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Musings on seeing Muse for free in the Staples Center on Jan. 24:

  •   My buddy, Love, called me at about 6 p.m. and said he’d procured free tickets to Muse. Doors were at 7 p.m. He groveled, begging me to put off two articles I had planned on finishing that night. I benevolently assented.
  •   Immediately, Mrs. Love and I headed up to Los Angeles. I don’t like L.A. I think it’s soulless. They smothered the ground with cement and then erected industrial buildings across the dryness. It holds very little charm. But Mrs. Love lived a couple blocks from the venue downtown, so to her the place is nostalgic. Things mean different things to different people, I guess.
  •   Since he was driving from work, Mr. Love met us there. Still jittery from a busy day, he called Mrs. Love roughly every two minutes, changing where we should meet up and making sure we brought him food and coordinating other frivolous details. Why didn’t we just stay still nearby and he could come to us, I ventured. “What I’ve learned from marriage is that you have to pick your battles,” Mrs. Love said. This wasn’t one she bothered to fight.
  •   Inside, as we circled the stadium looking for our section (Staples Center is a basketball/hockey stadium owned by the Anschutz Entertainment Group), Love, $10 beer in hand, said he’d heard Muse puts on perhaps the best live show going at the moment. I suggested no concert in a stadium was in the running.
  •   Our seats were as far away from the stage as possible. On the field level, near the middle of what would be the court, was a massive sound/lights/lasers control booth. Beyond that was general admission, people milling about inside a fenced-off area that came within a couple feet of the stage. We were as high up as seats went, against the far wall: section 308, row 7, seat number 17. Or, at least, that’s where I was. The seats weren’t together, which is how Love snagged three. As people kept filing in, our attempts to sit together unraveled.
  •   Before we split up, the Loves briefly argued about where to leave the cars for an upcoming vacation. In the end, the husband was right to leave his car at work, and Mrs. Love admitted so. “This is marriage,” Love said, pointing at his wife. “She always thinks she’s right.”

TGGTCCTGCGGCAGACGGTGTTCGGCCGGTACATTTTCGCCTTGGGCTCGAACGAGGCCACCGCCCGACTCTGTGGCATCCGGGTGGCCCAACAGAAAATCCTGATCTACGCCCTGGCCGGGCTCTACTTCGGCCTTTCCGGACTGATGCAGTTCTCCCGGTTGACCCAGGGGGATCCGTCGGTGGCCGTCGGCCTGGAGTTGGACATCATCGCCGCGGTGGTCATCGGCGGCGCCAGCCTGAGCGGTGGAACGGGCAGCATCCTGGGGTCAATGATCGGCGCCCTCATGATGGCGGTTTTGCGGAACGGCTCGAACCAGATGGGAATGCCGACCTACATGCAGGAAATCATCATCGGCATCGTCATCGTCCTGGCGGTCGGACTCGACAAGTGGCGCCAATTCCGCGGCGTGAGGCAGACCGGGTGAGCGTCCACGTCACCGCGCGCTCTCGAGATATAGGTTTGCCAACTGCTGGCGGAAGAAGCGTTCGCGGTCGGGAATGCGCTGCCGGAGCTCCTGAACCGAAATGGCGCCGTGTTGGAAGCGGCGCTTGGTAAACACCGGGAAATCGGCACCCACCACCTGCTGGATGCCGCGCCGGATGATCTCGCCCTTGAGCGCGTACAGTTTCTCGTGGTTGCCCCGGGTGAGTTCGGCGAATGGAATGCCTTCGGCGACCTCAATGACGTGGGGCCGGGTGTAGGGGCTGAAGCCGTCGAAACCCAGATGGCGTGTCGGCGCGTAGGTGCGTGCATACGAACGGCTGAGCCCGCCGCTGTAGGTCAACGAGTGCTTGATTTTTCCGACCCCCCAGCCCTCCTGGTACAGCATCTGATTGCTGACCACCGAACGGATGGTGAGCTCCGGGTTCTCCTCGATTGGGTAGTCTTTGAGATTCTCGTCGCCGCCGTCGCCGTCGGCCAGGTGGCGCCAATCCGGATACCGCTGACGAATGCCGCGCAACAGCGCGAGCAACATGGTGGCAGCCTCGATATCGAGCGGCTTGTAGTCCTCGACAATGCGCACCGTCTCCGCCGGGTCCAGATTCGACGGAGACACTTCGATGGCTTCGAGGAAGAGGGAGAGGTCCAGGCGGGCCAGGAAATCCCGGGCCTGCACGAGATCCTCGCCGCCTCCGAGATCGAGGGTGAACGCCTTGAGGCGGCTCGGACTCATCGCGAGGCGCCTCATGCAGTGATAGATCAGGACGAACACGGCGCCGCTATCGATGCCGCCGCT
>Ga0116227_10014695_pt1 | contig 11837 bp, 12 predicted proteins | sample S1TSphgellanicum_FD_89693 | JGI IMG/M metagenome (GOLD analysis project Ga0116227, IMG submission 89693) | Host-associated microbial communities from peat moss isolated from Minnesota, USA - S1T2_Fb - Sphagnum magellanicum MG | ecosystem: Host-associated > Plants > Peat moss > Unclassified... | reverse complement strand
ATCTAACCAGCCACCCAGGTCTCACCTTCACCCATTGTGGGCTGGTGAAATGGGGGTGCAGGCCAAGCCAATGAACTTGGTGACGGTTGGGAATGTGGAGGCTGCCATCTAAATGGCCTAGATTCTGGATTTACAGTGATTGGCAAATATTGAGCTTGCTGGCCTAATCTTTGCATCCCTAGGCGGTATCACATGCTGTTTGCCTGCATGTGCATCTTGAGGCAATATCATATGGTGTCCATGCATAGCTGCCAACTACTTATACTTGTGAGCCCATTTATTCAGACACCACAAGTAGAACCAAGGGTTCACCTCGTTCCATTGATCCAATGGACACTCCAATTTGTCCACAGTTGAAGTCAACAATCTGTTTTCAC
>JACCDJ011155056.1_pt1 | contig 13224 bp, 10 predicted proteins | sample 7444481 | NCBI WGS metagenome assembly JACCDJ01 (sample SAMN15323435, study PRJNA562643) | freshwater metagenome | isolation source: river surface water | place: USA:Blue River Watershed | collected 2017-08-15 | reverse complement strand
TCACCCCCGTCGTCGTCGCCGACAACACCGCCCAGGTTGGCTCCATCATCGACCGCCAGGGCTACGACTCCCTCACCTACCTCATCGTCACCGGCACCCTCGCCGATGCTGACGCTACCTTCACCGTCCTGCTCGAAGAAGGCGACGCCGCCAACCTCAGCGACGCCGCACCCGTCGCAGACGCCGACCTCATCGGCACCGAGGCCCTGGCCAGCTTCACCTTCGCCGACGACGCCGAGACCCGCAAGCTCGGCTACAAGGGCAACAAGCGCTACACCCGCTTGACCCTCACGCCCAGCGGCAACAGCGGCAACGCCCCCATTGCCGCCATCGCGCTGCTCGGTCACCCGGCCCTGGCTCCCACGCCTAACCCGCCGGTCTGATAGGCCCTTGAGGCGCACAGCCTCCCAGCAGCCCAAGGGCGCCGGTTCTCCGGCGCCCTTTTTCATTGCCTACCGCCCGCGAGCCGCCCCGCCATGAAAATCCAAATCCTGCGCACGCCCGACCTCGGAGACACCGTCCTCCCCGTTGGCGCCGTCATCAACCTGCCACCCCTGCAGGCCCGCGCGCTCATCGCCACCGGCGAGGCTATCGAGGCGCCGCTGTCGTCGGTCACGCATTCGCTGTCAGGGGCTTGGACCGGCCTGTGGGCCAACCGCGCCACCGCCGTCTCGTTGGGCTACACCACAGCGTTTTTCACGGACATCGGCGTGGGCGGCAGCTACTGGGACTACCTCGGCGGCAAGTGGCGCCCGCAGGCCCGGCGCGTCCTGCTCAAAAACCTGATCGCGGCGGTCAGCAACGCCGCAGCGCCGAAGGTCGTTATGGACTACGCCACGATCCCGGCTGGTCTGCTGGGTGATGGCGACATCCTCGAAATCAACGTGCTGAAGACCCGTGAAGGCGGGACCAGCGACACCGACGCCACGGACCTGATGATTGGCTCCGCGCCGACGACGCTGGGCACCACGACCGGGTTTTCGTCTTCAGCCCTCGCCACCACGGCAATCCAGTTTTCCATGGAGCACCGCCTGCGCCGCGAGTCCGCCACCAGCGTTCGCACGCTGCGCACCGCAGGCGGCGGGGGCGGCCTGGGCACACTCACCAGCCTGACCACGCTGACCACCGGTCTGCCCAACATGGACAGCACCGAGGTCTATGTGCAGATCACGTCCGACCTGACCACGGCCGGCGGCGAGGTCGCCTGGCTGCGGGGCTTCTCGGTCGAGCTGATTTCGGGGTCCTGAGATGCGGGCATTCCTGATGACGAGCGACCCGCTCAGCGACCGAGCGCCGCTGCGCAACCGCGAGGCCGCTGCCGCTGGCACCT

•   I sat between two teenage girls, my arms crossed to preserve limited elbow room. The one on my right had a shrieking problem. How I Met Your Mother would dub her a Woo Girl, except her woo threatened to split my eardrums. The one on my left watched the entire concert through the screen of her digital camera. “Enjoy the show,” her boyfriend implored her. “I am enjoying it,” she said. I think this makes me old, but I don’t understand the desire to document every experience with shitty pictures and shittier video. Your cell phone’s camera isn’t good enough to make a picture of lights a stadium away look interesting. It comes out as a bright blur. And your audio-recording equipment (not to mention lack of mixing software) does the live sound a disservice. /old person rant.
  •   The trio in front of me showed up midway through the first song, toked up, and proceeded to dance through most of the concert, obscuring my already limited view. “I think they were on something,” Mrs. Love said later. The light show was probably more enjoyable high, I thought.
  •   Can we talk about white people dancing? No one can dance quite as poorly as white folk. During the rocking songs, the stadium — or the parts of it I could see — broke out in awkward, gangly, off-beat gyration. Hips jutted out of rhythm. Fists and arms flailed seemingly to different songs. I tapped my toes.
  •   Muse are rock stars. During an early solo, the guitarist rode one of his thrusts smoothly to his knees and continued soloing away. Ever since seeing Daniel Day-Lewis in Lincoln I’ve been thinking about what our posture conveys about us (the way he hunches; the slow, old-man march of a gait — half mournful, half wistful as he disappears down the hallway toward his *SPOILER* death). The members of Muse have the posture of rock stars. They are comfortable on stage, which is evident no matter how far away you sit.
  •   Love met Muse once. He works in entertainment. He came home with a picture of them on his iPhone. The lead singer looks like a youth pastor. The concert felt, to me, like it could fit in the genre of mega-church worship, except good. I’ve seen many of the stage habits, the lights and the overwrought choruses in mega-churches. Except, of course, that Muse can fucking jam and that they nail those larger-than-life swells. Still, it felt at times like the hardest-rocking church band of all time.
  •   In front of me, a man with his septum pierced passed, holding a beer, on the way to his seat. In the other hand, he led his 10-year-old child.